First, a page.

31 Days to Simplify Family Meals
Set up your pantry, grocery list, menu plan, and dinner recipes to simplify and streamline the process. Dinner happens every day. Be prepared. 31 Days to Simplified Menu Planning will show you how to develop a simple, easy, and effective strategy for feeding your family every day: without an arsenal of recipes.
Welcome to a month of practical, hands-on, and real-life organization and simplification posts! I’m joining up with The Nester’s “31 Days” meme with “31 Days to Simplified Menu Planning.” This series will outline the process I went through to cut back, simplify, and de-stress the meal preparation process, from pantry to grocery store to dinner-on-the-table, and everything in between. Of course, it took me 3 years, not 31 days, and I wasn’t nearly so methodical in figuring it out as this series will be. But it is oh so worth it!
Ways to Keep a Menu Plan
Preparing, organizing, and shopping now covered, we turn finally to the actual menu planning process.
After all the work and paring down already accomplished, menu planning really is so much simpler. With the “Simplified Dinners method,” you do not have to
- keep a running grocery list as you plan dinners
- go to the grocery store before you can make the meals you’ve planned
- plan your menu on any particular schedule
With Simplified Dinners or after going through the simple menu planning process outlined by this series, you can menu plan according to your own convenience without food-related contingencies. Your pantry stock is being resupplied on a planned schedule and you’re not running out of your master staples, and your menu options only use those preplanned items. So, you are able to pick a dinner to make from your pared down recipe options anywhere from each morning to a month or even two in advance.
Making a plan and having one in place does bring peace of mind and stability, even if the grocery shopping is not dependent on it or the dinners aren’t continent upon the grocery shopping. So, it is still a good practice that keeps the household routine smooth and less stressful.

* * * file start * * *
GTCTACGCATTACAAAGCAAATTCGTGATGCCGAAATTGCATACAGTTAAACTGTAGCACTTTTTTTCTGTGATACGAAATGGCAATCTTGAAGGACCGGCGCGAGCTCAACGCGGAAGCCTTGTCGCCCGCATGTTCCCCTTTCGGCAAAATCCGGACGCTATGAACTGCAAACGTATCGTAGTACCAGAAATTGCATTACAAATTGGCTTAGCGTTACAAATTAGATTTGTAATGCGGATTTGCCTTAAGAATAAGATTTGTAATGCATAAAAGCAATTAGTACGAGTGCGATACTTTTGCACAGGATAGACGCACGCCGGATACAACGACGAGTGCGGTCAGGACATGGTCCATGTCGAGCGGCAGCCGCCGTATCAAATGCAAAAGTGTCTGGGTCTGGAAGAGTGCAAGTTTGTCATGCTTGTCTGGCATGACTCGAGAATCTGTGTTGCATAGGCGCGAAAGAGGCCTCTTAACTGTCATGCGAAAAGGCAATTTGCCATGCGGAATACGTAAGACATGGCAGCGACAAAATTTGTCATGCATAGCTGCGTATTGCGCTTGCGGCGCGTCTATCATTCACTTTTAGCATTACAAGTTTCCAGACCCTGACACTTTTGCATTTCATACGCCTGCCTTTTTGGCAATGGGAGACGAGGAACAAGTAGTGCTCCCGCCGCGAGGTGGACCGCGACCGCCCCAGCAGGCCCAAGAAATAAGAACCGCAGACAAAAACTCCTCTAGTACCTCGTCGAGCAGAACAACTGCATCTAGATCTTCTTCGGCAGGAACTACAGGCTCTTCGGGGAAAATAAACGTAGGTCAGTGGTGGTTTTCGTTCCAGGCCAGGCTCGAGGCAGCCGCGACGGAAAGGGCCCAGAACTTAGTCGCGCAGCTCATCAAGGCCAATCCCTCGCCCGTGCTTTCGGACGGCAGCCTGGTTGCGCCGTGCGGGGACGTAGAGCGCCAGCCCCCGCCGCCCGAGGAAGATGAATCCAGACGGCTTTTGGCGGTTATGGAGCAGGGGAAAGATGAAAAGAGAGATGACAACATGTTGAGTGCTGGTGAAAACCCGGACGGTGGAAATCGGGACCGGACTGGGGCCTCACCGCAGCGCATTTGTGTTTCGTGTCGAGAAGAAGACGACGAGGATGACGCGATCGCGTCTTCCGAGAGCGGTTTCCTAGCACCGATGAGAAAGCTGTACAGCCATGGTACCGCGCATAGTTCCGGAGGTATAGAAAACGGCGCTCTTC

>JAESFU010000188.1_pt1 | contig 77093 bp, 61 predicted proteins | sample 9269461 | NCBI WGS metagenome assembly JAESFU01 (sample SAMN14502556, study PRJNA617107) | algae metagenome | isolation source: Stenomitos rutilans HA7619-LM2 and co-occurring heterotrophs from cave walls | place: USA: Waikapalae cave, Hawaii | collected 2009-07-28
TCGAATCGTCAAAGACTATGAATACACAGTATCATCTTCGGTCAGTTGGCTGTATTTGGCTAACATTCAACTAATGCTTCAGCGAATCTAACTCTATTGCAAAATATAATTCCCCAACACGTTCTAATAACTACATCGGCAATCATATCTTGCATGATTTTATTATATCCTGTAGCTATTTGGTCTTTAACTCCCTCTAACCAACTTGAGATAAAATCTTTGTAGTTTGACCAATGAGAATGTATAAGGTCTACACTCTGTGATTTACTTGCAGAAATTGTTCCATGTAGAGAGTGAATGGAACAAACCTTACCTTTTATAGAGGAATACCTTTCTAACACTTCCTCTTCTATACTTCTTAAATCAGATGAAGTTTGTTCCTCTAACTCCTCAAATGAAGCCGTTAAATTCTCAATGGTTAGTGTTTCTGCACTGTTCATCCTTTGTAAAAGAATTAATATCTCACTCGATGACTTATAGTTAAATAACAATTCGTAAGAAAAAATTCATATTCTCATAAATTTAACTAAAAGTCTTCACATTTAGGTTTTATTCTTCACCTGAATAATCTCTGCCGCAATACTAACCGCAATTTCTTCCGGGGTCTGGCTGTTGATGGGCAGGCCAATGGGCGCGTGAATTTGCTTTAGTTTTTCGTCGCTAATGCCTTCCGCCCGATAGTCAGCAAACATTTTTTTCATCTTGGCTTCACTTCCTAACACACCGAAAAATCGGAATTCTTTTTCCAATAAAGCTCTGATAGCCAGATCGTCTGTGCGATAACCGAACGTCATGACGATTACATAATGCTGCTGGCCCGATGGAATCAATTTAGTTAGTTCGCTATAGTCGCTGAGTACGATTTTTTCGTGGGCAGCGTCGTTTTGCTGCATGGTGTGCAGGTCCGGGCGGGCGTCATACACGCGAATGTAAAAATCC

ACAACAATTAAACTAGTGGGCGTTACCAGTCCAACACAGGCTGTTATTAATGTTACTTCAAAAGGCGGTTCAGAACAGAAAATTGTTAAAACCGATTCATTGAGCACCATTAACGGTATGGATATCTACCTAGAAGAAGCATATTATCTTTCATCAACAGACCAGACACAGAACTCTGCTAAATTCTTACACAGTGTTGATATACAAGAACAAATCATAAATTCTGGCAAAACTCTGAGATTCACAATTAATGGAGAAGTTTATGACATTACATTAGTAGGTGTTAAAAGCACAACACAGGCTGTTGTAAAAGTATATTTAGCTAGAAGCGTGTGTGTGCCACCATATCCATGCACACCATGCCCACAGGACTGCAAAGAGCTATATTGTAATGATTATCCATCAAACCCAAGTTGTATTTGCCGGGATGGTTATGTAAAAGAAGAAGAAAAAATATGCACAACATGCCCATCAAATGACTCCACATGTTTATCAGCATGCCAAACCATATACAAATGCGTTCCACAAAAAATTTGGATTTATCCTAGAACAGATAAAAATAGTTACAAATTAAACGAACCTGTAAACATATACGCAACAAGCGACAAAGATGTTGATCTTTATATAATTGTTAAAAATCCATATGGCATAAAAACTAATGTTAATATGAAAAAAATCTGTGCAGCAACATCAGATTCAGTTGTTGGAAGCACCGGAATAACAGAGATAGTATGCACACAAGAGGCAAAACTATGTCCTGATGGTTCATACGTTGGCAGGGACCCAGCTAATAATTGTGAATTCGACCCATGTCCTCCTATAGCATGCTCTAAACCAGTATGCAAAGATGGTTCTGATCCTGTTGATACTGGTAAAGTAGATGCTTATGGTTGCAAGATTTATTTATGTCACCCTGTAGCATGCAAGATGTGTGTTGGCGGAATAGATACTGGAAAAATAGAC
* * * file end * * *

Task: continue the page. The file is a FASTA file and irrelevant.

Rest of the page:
There are several ways to keep a menu plan; they are all equally valid and work just fine – so long as you work them. Experiment and pick the one that works best with your situation and your style.
- Paper Calendar: The standard menu planning method is to write your dinner plan on a calendar, usually a blank template. You can’t really go wrong with this method, unless your paper gets lost or ruined, and you can possibly even recycle plans on a monthly or seasonal or yearly basis.
- Paper List: Instead of assigning certain meals to certain days, you instead can simply list meals you want to make in the next week or whatever span you decide to plan for. Then each morning or afternoon (if a meal doesn’t require soaking beans or thawing meat), pick which meal appeals the most or is most convenient that day.
Digital Calendar: I use Google Calendar to keep my menu plan. It has the fun feature of being able to share calendars, so I have shared it with my husband (who uses Google Calendar at work) and with a couple friends (it’s one way to share meal ideas!). With a digital calendar, there is also the convenience of setting some meals to repeat at designated intervals or on certain dates. Additionally, if plans change, it’s easy to drag and drop meals to different dates.
App: There’s always an app promising to simplify your life and keep your information at hand. If that’s your thing, then I’m sure there are lots of options to try out. Beware, however, that using an app generally means the information is only on your phone and not available if the battery dies or you lose it.
I’m sure there are even more methods than these. How do you write and keep your menu plan?